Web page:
Despite God’s use of this prophet in the matter of frustrating the desires of Balak, however, this favor of God was insufficient to keep Balaam in the right way. The reason for this stated in the N.T. is that “he loved the wages of the unrighteousnesss.” Balaam evidently thought to make amends for his failure to give satisfaction to Balak, and this he did by advising Balak to accomplish the destruction of Israel by seducing them to commit adultery with the daughters of Moab. The manner in which this seduction was carried out is reported in Numbers 25. Balaam also joined forces with the Moabites against Israel and died in the battle that resulted in their defeat. The account of this evil counsel which originated with Balaam is in Numbers 31:16. That this was one of Balaam’s greatest sins is evident in the fact that in the message of the Holy Spirit to the church at Pergamum (Revelation 2:14), one finds this: “But I have a few things against thee, because thou hast there some that hold the teaching of Balaam, who taught Balak to cast a stumbling block before the children of Israel, to eat things sacrificed to idols, and to commit fornication.”



Numbers 13
Numbers 14
Numbers 15
Mark 5:1-20

Mark 518 As Jesus was getting into the boat, the man who had been demon-possessed begged to go with him. 19 Jesus did not let him, but said, “Go home to your own people and tell them how much the Lord has done for you, and how he has had mercy on you.” 20 So the man went away and began to tell in the Decapolishow much Jesus had done for him. And all the people were amazed.

Did you notice a bit of contrast in this episode?  Not only did Jesus remove demons he also created a missionary.  And when He acts in our loves are we as willing to tell the story.?



Leviticus 25
Leviticus 26
Leviticus 27
Mark 1:29-45

A Depression Tactic:  Federal agricultural programs launched during the 1930s changed how and what Nebraska farmers planted by paying them to plant certain crops or paying them not to produce a crop at all – letting the land lie idle (fallow).

I begin with the above paragraph because this technique used to help end the devastation of the American Great Depression was a command of Godly wisdom from the Lord to care for His people. 

Leviticus 25: But in the seventh year the land is to have a year of sabbath rest, a sabbath to the Lord. Do not sow your fields or prune your vineyards. Do not reap what grows of itself or harvest the grapes of your untended vines. The land is to have a year of rest.



Leviticus 22
Leviticus 23
Leviticus 24
Mark 1:1-28

If someone asks me for my opinion for the first gospel they should read I refer them to Mark.  Mark is an action biography of what Jesus did – not so much as what he taught (as does Matthew and Luke.)  And in today’s reading we see Jesus baptized and immediately tempted.  It occurred to me that this is the same way Satan tries to work in the life of new believers.  When we arise from the waters of baptism we are making a choice between being obedient to God or or to Satan.  And Satan does not like to lose! 



Take Time to Reflect on the Impact of the Scriptures You Have Read …



Leviticus 16
Leviticus 17
Leviticus 18
Matt 27:32-66

Did you note that even as Jesus was dying on the cross Matthew continues to describe to his audience (intended for mostly Jews) the fulfillment of Old Testament prophecy that Jesus is indeed to Son of God?

Matthew 2735 When they had crucified him, they divided up his clothes by casting lots.  — Psalm 22:18

Matthew 27: 46 About three in the afternoon Jesus cried out in a loud voice, “Eli, Eli,[c] lema sabachthani?” (which means “My God, my God, why have you forsaken me?”)  — Psalm 22:1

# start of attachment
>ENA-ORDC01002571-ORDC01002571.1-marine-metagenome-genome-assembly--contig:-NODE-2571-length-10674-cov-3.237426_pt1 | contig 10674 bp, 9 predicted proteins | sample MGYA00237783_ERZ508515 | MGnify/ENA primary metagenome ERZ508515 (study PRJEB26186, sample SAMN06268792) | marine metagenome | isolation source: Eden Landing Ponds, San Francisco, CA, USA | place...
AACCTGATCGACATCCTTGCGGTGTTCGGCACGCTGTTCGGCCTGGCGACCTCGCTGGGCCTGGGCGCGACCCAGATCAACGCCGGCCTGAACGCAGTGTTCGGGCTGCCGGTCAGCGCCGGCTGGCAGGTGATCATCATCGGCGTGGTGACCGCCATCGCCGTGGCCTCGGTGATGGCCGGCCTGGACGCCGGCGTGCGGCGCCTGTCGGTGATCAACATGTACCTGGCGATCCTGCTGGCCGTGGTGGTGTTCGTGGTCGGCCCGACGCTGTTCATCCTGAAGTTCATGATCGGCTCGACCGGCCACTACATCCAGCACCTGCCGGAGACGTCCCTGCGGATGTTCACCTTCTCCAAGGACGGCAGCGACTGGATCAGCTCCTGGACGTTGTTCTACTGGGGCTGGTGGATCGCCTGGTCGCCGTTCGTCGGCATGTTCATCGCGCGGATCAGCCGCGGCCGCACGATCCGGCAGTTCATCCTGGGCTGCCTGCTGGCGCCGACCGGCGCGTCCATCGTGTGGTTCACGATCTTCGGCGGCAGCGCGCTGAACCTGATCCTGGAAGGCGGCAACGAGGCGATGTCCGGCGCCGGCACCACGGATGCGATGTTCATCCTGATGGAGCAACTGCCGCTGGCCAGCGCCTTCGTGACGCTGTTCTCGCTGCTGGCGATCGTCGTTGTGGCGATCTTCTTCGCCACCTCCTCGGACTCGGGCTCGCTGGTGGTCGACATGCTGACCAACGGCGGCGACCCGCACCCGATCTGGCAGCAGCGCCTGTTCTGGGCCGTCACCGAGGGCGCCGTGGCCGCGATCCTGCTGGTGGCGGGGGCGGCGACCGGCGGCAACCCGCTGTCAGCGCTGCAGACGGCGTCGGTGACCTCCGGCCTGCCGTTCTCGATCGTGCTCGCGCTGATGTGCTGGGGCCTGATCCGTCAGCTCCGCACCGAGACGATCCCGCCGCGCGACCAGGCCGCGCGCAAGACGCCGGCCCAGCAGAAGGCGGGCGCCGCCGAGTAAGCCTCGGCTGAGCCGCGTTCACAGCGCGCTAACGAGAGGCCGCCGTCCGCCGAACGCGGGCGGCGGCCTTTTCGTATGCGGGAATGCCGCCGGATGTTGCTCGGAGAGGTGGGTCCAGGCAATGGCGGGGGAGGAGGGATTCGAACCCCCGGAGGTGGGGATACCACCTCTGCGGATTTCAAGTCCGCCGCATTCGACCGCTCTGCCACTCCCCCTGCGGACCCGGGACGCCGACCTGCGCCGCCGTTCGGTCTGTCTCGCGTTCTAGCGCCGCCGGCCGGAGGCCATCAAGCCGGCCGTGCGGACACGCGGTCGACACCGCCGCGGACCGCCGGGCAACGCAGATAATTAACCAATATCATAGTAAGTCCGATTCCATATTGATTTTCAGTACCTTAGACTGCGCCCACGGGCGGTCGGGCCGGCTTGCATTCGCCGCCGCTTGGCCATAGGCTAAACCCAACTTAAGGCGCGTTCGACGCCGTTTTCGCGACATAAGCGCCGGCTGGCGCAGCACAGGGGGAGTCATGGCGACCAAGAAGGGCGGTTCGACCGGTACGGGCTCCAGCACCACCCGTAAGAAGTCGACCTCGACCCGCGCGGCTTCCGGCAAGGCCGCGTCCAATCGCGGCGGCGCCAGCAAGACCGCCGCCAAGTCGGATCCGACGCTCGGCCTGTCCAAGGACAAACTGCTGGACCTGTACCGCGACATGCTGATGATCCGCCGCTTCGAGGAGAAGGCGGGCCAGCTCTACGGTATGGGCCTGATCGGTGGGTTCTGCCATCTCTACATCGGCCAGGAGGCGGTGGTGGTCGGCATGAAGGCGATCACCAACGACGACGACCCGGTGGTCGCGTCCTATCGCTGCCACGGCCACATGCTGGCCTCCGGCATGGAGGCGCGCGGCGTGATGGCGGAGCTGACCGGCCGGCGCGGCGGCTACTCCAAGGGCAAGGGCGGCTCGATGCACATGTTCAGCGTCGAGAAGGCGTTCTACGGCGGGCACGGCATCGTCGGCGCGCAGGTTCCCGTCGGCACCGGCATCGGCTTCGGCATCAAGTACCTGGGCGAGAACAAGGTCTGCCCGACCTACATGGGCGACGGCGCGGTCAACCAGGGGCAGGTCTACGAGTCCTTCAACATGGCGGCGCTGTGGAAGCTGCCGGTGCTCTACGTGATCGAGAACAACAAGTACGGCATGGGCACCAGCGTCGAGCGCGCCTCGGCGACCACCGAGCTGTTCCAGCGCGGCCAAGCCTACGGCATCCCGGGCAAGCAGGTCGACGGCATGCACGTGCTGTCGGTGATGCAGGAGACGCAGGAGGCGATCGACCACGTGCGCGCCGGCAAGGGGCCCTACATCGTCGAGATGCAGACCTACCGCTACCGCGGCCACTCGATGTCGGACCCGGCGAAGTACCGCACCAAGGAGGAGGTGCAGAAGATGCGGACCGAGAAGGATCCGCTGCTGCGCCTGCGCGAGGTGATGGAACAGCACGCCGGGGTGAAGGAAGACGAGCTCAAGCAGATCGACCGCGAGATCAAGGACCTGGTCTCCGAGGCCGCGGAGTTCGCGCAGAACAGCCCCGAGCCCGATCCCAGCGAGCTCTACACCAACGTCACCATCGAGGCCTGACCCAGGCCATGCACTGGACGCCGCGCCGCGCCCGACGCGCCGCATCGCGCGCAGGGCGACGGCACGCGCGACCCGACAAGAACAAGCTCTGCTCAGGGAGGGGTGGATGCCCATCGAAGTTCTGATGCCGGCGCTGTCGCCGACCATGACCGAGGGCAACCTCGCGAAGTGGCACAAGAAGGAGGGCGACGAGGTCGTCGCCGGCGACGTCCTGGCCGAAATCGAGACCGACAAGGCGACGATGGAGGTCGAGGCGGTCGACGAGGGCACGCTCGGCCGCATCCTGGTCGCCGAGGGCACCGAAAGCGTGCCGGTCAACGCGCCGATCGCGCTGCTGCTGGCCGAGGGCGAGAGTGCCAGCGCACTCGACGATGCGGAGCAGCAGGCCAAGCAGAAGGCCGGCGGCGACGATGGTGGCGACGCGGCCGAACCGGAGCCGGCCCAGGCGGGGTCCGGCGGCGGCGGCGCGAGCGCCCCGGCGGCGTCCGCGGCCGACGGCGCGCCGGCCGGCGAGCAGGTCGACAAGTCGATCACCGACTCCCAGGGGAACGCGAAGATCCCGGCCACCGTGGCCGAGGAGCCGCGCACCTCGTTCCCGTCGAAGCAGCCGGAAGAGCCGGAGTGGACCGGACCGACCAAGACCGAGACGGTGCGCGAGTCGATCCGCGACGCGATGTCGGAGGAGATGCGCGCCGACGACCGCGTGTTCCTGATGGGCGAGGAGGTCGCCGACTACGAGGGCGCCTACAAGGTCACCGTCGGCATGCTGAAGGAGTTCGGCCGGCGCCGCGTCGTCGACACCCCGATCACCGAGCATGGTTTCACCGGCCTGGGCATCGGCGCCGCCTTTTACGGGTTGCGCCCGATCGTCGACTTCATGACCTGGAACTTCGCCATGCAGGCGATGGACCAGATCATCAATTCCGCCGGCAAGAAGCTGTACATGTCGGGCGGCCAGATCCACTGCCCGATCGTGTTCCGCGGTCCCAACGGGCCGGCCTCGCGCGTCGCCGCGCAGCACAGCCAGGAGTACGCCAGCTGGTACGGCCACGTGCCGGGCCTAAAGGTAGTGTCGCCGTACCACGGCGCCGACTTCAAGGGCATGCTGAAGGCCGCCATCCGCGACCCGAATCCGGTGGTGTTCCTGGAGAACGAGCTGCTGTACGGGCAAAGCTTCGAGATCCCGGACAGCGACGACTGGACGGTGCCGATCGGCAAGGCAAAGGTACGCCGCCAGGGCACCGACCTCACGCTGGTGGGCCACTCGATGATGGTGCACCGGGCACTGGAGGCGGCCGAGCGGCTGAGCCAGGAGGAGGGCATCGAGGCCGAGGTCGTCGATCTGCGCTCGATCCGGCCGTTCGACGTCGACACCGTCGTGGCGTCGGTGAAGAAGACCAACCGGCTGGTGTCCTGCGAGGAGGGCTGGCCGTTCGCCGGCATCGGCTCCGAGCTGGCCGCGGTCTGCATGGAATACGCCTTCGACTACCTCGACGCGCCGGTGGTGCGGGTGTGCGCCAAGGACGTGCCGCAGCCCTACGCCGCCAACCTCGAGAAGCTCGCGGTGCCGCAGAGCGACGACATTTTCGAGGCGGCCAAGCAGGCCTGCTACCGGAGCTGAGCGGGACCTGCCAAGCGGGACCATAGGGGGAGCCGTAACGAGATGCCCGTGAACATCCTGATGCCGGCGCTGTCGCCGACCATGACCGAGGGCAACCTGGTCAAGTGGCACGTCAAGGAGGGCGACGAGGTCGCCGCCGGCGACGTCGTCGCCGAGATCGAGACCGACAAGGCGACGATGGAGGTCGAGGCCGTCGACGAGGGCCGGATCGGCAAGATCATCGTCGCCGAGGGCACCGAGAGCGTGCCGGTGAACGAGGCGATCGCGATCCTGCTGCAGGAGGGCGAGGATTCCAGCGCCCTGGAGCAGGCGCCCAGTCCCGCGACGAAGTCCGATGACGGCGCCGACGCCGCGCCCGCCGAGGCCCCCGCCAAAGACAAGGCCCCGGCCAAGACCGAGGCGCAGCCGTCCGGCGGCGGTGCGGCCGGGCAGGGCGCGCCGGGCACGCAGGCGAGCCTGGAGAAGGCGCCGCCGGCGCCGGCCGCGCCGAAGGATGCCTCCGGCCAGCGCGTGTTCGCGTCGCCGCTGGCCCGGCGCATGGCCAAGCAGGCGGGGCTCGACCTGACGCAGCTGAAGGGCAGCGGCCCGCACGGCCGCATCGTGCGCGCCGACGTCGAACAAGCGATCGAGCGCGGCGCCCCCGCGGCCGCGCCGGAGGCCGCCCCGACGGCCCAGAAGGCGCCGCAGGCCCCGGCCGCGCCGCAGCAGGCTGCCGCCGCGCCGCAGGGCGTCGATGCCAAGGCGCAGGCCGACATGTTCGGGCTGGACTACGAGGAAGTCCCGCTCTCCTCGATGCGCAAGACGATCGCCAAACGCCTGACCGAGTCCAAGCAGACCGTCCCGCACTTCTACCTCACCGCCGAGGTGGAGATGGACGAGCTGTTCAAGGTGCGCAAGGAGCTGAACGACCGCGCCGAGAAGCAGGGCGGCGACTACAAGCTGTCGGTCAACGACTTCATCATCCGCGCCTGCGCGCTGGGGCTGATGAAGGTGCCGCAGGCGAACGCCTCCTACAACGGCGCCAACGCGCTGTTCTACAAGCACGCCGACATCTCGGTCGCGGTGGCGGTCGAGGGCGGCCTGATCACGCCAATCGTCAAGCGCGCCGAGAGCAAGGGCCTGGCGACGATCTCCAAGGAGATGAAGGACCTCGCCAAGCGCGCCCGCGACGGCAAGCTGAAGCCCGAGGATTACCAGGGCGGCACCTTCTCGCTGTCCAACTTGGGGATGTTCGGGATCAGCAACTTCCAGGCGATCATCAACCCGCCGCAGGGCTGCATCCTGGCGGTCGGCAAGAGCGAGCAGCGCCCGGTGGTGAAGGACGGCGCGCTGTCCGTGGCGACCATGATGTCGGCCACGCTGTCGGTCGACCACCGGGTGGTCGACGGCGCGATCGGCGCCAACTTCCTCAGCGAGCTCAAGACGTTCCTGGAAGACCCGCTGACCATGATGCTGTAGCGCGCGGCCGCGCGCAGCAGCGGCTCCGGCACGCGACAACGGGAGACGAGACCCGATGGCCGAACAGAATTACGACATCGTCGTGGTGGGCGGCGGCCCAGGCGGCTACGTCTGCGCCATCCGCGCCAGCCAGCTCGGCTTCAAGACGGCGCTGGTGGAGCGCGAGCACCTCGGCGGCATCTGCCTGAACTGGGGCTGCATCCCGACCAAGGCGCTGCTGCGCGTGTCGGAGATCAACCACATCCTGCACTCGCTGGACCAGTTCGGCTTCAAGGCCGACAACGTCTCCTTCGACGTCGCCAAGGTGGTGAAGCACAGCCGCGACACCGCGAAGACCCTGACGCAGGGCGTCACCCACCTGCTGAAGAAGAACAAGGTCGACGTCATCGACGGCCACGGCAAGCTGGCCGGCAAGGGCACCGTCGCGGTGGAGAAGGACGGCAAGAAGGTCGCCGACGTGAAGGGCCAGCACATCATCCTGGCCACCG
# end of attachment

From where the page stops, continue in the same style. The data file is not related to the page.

Leviticus 13
Leviticus 14
Leviticus 15
Matt 27:1-31

As you read the chapters in Leviticus did you wonder why the Lord went to such detail?  Coffman and other commentators explain that it is the Lord’s instruction on how to protect his chosen people from the then uncurable earthly disease, leprosy.  Coffman writes:

The Holy Scriptures were never provided in order to give men scientific information, and the thing that is in view here is the divine instruction to protect the spread of disease, especially that of leprosy. It is not the cure of this malady which is given here, but the rules for the isolation and quarantine of those having it. That such instructions are Divine should not be for a moment questioned. The fact that those ancient priests charged with the task of observing human maladies and deciding which was leprosy and which was not were probably subject to human error in their decisions should not obscure the truth that the method they followed was the best known and the most efficient that that age provided.



Leviticus 10
Leviticus 11
Leviticus 12
Matt 26:47-75

Matthew 26:  52 “Put your sword back in its place,” Jesus said to him, “for all who draw the sword will die by the sword. 53 Do you think I cannot call on my Father, and he will at once put at my disposal more than twelve legions of angels? 54 But how then would the Scriptures be fulfilled that say it must happen in this way?” 55 In that hour Jesus said to the crowd, “Am I leading a rebellion, that you have come out with swords and clubs to capture me? Every day I sat in the temple courts teaching, and you did not arrest me. 56 But this has all taken place that the writings of the prophets might be fulfilled.” Then all the disciples deserted him and fled. 57 Those who had arrested Jesus took him to Caiaphas the high priest, where the teachers of the law and the elders had assembled. 58 But Peter followed him at a distance, right up to the courtyard of the high priest. He entered and sat down with the guards to see the outcome.

Two thoughts came to me as I read today – one based on scripture and the other on human nature.  First, did you note that even when arrested Jesus was still teaching the fulfillment of His Father’s plan.  And secondly, we often “judge” Peter for his three denials of Jesus.  But did you note that “all the disciples deserted him” and, yet, it was Peter who followed Him later?